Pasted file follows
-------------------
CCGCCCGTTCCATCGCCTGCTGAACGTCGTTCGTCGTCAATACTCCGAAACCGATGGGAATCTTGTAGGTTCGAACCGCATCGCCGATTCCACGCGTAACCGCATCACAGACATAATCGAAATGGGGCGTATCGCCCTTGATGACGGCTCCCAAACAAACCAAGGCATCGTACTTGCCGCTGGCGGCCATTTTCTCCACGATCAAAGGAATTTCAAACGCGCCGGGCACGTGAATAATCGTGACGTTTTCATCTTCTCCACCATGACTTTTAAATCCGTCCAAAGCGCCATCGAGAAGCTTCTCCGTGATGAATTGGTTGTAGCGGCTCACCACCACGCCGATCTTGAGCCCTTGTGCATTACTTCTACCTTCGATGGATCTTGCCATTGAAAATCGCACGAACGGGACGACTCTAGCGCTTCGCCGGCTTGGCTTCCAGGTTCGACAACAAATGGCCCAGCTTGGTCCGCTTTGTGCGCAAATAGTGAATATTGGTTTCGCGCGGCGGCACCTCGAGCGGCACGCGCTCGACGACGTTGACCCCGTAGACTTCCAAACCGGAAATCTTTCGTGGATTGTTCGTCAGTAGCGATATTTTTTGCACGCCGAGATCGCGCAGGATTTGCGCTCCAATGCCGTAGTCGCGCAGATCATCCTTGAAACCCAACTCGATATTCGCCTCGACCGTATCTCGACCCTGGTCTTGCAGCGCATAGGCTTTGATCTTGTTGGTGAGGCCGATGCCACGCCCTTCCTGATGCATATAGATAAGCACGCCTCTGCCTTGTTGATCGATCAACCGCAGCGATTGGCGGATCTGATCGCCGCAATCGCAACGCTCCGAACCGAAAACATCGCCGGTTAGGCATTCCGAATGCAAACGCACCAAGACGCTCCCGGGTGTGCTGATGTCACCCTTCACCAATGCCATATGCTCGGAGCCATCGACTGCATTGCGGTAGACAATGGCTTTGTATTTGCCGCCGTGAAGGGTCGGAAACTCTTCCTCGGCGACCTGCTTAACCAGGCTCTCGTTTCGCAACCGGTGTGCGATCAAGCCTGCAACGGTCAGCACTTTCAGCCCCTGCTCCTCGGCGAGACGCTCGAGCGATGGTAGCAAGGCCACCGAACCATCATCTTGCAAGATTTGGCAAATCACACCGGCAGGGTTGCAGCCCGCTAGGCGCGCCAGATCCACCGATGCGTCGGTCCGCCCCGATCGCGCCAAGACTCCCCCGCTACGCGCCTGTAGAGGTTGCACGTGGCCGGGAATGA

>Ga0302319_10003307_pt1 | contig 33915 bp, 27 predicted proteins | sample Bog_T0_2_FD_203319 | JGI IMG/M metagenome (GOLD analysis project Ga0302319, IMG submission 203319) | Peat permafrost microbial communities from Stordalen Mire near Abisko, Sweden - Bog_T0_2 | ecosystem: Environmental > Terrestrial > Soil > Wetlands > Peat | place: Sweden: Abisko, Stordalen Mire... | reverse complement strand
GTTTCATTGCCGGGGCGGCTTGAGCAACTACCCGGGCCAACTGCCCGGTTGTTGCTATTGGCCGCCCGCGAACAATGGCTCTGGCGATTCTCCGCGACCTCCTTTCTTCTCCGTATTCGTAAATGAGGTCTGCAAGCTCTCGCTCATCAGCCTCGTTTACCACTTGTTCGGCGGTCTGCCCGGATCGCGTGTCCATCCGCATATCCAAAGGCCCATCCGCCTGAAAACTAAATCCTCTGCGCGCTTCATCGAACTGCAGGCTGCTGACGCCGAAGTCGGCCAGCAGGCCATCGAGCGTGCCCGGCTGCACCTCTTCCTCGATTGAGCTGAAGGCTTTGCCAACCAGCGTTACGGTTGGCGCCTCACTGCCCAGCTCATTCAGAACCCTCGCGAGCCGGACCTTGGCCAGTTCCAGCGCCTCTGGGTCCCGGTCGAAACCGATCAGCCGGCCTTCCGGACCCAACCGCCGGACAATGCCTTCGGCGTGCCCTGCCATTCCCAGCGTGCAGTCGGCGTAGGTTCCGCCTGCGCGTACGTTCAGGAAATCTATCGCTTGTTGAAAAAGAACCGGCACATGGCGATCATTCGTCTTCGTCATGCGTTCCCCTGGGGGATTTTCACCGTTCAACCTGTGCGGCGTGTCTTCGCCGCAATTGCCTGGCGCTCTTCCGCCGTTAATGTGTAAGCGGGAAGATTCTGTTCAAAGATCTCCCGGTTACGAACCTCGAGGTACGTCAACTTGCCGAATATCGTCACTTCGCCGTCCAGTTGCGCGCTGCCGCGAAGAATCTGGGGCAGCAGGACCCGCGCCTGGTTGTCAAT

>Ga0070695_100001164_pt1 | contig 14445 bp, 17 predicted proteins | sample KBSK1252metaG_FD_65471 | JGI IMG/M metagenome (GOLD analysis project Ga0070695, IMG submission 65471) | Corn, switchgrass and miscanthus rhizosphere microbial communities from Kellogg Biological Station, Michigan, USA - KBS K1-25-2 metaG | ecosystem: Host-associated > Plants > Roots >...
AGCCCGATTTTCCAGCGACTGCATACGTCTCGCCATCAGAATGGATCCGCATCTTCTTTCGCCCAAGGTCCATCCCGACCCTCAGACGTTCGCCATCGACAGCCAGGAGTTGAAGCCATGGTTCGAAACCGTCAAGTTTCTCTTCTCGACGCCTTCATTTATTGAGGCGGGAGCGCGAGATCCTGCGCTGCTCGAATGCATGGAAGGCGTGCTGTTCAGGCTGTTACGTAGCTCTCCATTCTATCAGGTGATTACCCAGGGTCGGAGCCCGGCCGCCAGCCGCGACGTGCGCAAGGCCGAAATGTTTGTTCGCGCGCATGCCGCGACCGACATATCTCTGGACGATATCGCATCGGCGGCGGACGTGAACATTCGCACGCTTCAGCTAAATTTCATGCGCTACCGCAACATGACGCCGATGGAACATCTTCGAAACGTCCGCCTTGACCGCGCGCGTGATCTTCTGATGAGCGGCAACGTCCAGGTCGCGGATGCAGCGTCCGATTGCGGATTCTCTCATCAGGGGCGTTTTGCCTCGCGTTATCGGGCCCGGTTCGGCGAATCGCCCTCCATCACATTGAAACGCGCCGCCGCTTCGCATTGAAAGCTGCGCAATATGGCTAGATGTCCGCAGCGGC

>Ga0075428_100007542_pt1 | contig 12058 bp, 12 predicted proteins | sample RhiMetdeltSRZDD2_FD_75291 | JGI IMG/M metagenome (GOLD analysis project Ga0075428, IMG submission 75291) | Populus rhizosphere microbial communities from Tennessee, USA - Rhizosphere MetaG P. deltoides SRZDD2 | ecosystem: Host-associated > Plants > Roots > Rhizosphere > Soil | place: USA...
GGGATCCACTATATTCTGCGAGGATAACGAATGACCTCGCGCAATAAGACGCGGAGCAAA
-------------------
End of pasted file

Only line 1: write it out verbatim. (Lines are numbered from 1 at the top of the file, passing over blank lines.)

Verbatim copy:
CCGCCCGTTCCATCGCCTGCTGAACGTCGTTCGTCGTCAATACTCCGAAACCGATGGGAATCTTGTAGGTTCGAACCGCATCGCCGATTCCACGCGTAACCGCATCACAGACATAATCGAAATGGGGCGTATCGCCCTTGATGACGGCTCCCAAACAAACCAAGGCATCGTACTTGCCGCTGGCGGCCATTTTCTCCACGATCAAAGGAATTTCAAACGCGCCGGGCACGTGAATAATCGTGACGTTTTCATCTTCTCCACCATGACTTTTAAATCCGTCCAAAGCGCCATCGAGAAGCTTCTCCGTGATGAATTGGTTGTAGCGGCTCACCACCACGCCGATCTTGAGCCCTTGTGCATTACTTCTACCTTCGATGGATCTTGCCATTGAAAATCGCACGAACGGGACGACTCTAGCGCTTCGCCGGCTTGGCTTCCAGGTTCGACAACAAATGGCCCAGCTTGGTCCGCTTTGTGCGCAAATAGTGAATATTGGTTTCGCGCGGCGGCACCTCGAGCGGCACGCGCTCGACGACGTTGACCCCGTAGACTTCCAAACCGGAAATCTTTCGTGGATTGTTCGTCAGTAGCGATATTTTTTGCACGCCGAGATCGCGCAGGATTTGCGCTCCAATGCCGTAGTCGCGCAGATCATCCTTGAAACCCAACTCGATATTCGCCTCGACCGTATCTCGACCCTGGTCTTGCAGCGCATAGGCTTTGATCTTGTTGGTGAGGCCGATGCCACGCCCTTCCTGATGCATATAGATAAGCACGCCTCTGCCTTGTTGATCGATCAACCGCAGCGATTGGCGGATCTGATCGCCGCAATCGCAACGCTCCGAACCGAAAACATCGCCGGTTAGGCATTCCGAATGCAAACGCACCAAGACGCTCCCGGGTGTGCTGATGTCACCCTTCACCAATGCCATATGCTCGGAGCCATCGACTGCATTGCGGTAGACAATGGCTTTGTATTTGCCGCCGTGAAGGGTCGGAAACTCTTCCTCGGCGACCTGCTTAACCAGGCTCTCGTTTCGCAACCGGTGTGCGATCAAGCCTGCAACGGTCAGCACTTTCAGCCCCTGCTCCTCGGCGAGACGCTCGAGCGATGGTAGCAAGGCCACCGAACCATCATCTTGCAAGATTTGGCAAATCACACCGGCAGGGTTGCAGCCCGCTAGGCGCGCCAGATCCACCGATGCGTCGGTCCGCCCCGATCGCGCCAAGACTCCCCCGCTACGCGCCTGTAGAGGTTGCACGTGGCCGGGAATGA